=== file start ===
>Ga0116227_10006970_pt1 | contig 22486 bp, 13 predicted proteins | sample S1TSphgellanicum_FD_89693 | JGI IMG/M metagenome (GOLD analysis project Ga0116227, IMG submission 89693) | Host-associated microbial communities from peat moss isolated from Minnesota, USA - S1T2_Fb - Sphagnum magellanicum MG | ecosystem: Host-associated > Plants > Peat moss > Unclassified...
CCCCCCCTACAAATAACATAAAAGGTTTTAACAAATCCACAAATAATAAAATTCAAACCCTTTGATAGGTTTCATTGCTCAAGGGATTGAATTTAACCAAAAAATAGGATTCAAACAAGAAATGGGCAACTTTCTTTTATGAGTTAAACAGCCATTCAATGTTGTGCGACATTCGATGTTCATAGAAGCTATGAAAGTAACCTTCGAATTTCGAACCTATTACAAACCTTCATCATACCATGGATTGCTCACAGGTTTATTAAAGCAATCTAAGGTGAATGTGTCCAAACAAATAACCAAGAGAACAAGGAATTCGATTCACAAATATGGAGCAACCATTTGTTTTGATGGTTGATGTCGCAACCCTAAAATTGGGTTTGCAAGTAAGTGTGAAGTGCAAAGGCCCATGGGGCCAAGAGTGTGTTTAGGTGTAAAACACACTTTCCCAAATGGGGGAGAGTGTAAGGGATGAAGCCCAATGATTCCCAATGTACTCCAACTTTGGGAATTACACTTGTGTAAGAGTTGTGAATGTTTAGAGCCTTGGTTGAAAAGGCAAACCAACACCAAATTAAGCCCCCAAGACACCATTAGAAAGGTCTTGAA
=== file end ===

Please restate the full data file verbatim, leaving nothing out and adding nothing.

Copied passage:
>Ga0116227_10006970_pt1 | contig 22486 bp, 13 predicted proteins | sample S1TSphgellanicum_FD_89693 | JGI IMG/M metagenome (GOLD analysis project Ga0116227, IMG submission 89693) | Host-associated microbial communities from peat moss isolated from Minnesota, USA - S1T2_Fb - Sphagnum magellanicum MG | ecosystem: Host-associated > Plants > Peat moss > Unclassified...
CCCCCCCTACAAATAACATAAAAGGTTTTAACAAATCCACAAATAATAAAATTCAAACCCTTTGATAGGTTTCATTGCTCAAGGGATTGAATTTAACCAAAAAATAGGATTCAAACAAGAAATGGGCAACTTTCTTTTATGAGTTAAACAGCCATTCAATGTTGTGCGACATTCGATGTTCATAGAAGCTATGAAAGTAACCTTCGAATTTCGAACCTATTACAAACCTTCATCATACCATGGATTGCTCACAGGTTTATTAAAGCAATCTAAGGTGAATGTGTCCAAACAAATAACCAAGAGAACAAGGAATTCGATTCACAAATATGGAGCAACCATTTGTTTTGATGGTTGATGTCGCAACCCTAAAATTGGGTTTGCAAGTAAGTGTGAAGTGCAAAGGCCCATGGGGCCAAGAGTGTGTTTAGGTGTAAAACACACTTTCCCAAATGGGGGAGAGTGTAAGGGATGAAGCCCAATGATTCCCAATGTACTCCAACTTTGGGAATTACACTTGTGTAAGAGTTGTGAATGTTTAGAGCCTTGGTTGAAAAGGCAAACCAACACCAAATTAAGCCCCCAAGACACCATTAGAAAGGTCTTGAA